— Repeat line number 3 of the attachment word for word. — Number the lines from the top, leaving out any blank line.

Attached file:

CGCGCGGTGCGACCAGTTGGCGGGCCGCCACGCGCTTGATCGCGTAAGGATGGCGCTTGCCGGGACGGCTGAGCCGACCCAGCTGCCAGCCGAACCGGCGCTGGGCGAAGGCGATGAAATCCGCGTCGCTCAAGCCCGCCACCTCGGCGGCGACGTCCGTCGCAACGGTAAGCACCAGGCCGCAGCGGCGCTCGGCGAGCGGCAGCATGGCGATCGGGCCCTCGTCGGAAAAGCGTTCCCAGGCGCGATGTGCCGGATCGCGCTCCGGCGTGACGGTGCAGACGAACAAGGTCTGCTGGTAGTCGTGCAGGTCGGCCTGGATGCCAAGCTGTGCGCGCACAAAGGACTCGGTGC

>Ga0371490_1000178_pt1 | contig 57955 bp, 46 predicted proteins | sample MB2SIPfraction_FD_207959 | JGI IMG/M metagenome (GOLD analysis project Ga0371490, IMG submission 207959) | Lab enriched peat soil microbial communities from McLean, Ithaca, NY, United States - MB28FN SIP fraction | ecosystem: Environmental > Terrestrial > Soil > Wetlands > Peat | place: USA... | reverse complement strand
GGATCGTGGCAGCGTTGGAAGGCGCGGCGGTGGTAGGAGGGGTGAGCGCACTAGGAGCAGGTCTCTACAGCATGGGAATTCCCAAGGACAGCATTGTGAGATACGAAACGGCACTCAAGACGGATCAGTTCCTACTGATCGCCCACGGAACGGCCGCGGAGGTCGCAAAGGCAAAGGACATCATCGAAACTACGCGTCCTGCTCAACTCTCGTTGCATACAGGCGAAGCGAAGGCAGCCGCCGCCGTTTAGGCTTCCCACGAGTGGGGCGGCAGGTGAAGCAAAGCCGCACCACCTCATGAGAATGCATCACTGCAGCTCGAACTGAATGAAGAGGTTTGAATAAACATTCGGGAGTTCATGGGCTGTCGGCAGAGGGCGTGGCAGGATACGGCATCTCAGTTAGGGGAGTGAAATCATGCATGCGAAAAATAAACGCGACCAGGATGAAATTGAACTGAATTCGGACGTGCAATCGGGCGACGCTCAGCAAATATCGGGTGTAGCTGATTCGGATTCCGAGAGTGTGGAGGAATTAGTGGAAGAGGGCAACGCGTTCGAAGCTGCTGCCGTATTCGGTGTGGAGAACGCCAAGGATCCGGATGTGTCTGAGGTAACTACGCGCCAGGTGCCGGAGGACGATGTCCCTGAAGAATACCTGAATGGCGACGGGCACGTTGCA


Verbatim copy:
GGATCGTGGCAGCGTTGGAAGGCGCGGCGGTGGTAGGAGGGGTGAGCGCACTAGGAGCAGGTCTCTACAGCATGGGAATTCCCAAGGACAGCATTGTGAGATACGAAACGGCACTCAAGACGGATCAGTTCCTACTGATCGCCCACGGAACGGCCGCGGAGGTCGCAAAGGCAAAGGACATCATCGAAACTACGCGTCCTGCTCAACTCTCGTTGCATACAGGCGAAGCGAAGGCAGCCGCCGCCGTTTAGGCTTCCCACGAGTGGGGCGGCAGGTGAAGCAAAGCCGCACCACCTCATGAGAATGCATCACTGCAGCTCGAACTGAATGAAGAGGTTTGAATAAACATTCGGGAGTTCATGGGCTGTCGGCAGAGGGCGTGGCAGGATACGGCATCTCAGTTAGGGGAGTGAAATCATGCATGCGAAAAATAAACGCGACCAGGATGAAATTGAACTGAATTCGGACGTGCAATCGGGCGACGCTCAGCAAATATCGGGTGTAGCTGATTCGGATTCCGAGAGTGTGGAGGAATTAGTGGAAGAGGGCAACGCGTTCGAAGCTGCTGCCGTATTCGGTGTGGAGAACGCCAAGGATCCGGATGTGTCTGAGGTAACTACGCGCCAGGTGCCGGAGGACGATGTCCCTGAAGAATACCTGAATGGCGACGGGCACGTTGCA